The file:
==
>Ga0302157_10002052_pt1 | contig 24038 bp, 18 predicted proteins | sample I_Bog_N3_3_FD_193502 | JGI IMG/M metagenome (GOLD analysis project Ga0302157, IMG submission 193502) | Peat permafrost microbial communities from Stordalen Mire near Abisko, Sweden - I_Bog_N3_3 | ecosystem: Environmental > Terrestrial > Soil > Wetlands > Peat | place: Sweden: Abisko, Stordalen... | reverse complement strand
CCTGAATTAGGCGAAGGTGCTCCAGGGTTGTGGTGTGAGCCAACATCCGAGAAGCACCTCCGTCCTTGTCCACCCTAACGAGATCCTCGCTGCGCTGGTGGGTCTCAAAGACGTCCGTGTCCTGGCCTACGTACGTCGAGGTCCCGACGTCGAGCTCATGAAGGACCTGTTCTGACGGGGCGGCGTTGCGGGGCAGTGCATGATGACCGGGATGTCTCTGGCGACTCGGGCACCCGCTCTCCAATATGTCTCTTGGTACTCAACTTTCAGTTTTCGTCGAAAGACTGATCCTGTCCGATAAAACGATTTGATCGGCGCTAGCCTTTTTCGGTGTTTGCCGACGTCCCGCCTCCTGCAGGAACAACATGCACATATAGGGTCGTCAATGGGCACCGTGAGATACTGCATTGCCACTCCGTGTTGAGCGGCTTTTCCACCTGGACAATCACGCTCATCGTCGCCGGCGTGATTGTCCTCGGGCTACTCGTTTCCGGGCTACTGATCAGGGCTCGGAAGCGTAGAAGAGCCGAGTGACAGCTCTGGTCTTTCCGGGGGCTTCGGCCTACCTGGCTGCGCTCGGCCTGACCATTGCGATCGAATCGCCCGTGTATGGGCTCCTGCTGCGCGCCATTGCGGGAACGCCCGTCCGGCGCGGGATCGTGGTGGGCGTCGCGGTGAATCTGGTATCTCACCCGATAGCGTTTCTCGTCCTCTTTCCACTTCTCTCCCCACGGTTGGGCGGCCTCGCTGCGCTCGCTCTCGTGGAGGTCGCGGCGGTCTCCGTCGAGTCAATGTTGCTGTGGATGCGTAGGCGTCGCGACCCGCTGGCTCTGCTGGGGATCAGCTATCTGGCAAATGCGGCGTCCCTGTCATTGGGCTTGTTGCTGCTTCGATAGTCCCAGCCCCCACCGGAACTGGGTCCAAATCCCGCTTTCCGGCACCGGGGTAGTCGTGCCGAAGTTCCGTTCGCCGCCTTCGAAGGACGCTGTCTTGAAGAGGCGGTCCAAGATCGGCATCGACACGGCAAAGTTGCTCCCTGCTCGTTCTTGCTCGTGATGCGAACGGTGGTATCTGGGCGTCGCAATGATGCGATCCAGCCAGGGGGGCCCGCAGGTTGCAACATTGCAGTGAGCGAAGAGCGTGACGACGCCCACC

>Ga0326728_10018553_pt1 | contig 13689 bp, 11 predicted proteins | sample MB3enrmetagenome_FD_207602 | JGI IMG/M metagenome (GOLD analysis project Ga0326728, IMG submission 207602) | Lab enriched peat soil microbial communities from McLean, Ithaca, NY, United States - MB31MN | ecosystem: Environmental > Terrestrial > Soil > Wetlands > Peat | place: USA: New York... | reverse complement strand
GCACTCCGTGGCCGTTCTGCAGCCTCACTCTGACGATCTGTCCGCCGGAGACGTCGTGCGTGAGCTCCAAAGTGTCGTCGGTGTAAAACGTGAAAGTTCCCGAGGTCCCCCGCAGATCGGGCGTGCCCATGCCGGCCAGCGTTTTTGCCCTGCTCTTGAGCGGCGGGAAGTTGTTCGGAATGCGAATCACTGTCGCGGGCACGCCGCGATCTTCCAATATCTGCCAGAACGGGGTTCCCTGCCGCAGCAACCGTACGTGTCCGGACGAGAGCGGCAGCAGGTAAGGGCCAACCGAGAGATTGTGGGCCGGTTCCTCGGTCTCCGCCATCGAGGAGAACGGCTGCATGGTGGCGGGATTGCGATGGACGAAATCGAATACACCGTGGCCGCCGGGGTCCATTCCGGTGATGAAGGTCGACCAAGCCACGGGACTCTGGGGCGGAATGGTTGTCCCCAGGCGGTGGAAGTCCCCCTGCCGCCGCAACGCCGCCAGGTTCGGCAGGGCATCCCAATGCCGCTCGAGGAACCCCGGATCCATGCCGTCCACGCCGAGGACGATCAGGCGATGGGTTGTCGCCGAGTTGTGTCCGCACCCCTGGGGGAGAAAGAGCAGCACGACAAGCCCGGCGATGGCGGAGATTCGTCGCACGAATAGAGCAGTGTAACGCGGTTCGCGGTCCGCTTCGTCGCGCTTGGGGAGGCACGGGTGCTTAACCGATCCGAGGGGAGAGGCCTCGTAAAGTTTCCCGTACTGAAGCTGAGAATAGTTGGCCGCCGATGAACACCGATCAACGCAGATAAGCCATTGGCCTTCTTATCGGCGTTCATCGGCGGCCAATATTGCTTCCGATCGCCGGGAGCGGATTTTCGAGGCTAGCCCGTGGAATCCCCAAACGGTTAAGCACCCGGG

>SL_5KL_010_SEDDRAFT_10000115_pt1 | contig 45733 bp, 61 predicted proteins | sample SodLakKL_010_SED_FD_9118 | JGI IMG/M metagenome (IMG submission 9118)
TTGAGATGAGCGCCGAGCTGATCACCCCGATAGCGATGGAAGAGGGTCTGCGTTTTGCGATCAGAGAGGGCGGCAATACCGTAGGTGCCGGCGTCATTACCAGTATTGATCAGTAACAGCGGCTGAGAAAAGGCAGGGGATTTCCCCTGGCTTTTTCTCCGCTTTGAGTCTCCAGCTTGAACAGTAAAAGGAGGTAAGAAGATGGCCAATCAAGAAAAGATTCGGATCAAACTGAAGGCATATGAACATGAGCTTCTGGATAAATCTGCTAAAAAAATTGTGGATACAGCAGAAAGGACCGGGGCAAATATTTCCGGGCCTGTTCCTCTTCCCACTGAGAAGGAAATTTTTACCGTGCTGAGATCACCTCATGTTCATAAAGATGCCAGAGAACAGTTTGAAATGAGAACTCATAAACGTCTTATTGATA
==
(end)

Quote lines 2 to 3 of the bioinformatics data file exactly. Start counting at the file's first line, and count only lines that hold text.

CCTGAATTAGGCGAAGGTGCTCCAGGGTTGTGGTGTGAGCCAACATCCGAGAAGCACCTCCGTCCTTGTCCACCCTAACGAGATCCTCGCTGCGCTGGTGGGTCTCAAAGACGTCCGTGTCCTGGCCTACGTACGTCGAGGTCCCGACGTCGAGCTCATGAAGGACCTGTTCTGACGGGGCGGCGTTGCGGGGCAGTGCATGATGACCGGGATGTCTCTGGCGACTCGGGCACCCGCTCTCCAATATGTCTCTTGGTACTCAACTTTCAGTTTTCGTCGAAAGACTGATCCTGTCCGATAAAACGATTTGATCGGCGCTAGCCTTTTTCGGTGTTTGCCGACGTCCCGCCTCCTGCAGGAACAACATGCACATATAGGGTCGTCAATGGGCACCGTGAGATACTGCATTGCCACTCCGTGTTGAGCGGCTTTTCCACCTGGACAATCACGCTCATCGTCGCCGGCGTGATTGTCCTCGGGCTACTCGTTTCCGGGCTACTGATCAGGGCTCGGAAGCGTAGAAGAGCCGAGTGACAGCTCTGGTCTTTCCGGGGGCTTCGGCCTACCTGGCTGCGCTCGGCCTGACCATTGCGATCGAATCGCCCGTGTATGGGCTCCTGCTGCGCGCCATTGCGGGAACGCCCGTCCGGCGCGGGATCGTGGTGGGCGTCGCGGTGAATCTGGTATCTCACCCGATAGCGTTTCTCGTCCTCTTTCCACTTCTCTCCCCACGGTTGGGCGGCCTCGCTGCGCTCGCTCTCGTGGAGGTCGCGGCGGTCTCCGTCGAGTCAATGTTGCTGTGGATGCGTAGGCGTCGCGACCCGCTGGCTCTGCTGGGGATCAGCTATCTGGCAAATGCGGCGTCCCTGTCATTGGGCTTGTTGCTGCTTCGATAGTCCCAGCCCCCACCGGAACTGGGTCCAAATCCCGCTTTCCGGCACCGGGGTAGTCGTGCCGAAGTTCCGTTCGCCGCCTTCGAAGGACGCTGTCTTGAAGAGGCGGTCCAAGATCGGCATCGACACGGCAAAGTTGCTCCCTGCTCGTTCTTGCTCGTGATGCGAACGGTGGTATCTGGGCGTCGCAATGATGCGATCCAGCCAGGGGGGCCCGCAGGTTGCAACATTGCAGTGAGCGAAGAGCGTGACGACGCCCACC

>Ga0326728_10018553_pt1 | contig 13689 bp, 11 predicted proteins | sample MB3enrmetagenome_FD_207602 | JGI IMG/M metagenome (GOLD analysis project Ga0326728, IMG submission 207602) | Lab enriched peat soil microbial communities from McLean, Ithaca, NY, United States - MB31MN | ecosystem: Environmental > Terrestrial > Soil > Wetlands > Peat | place: USA: New York... | reverse complement strand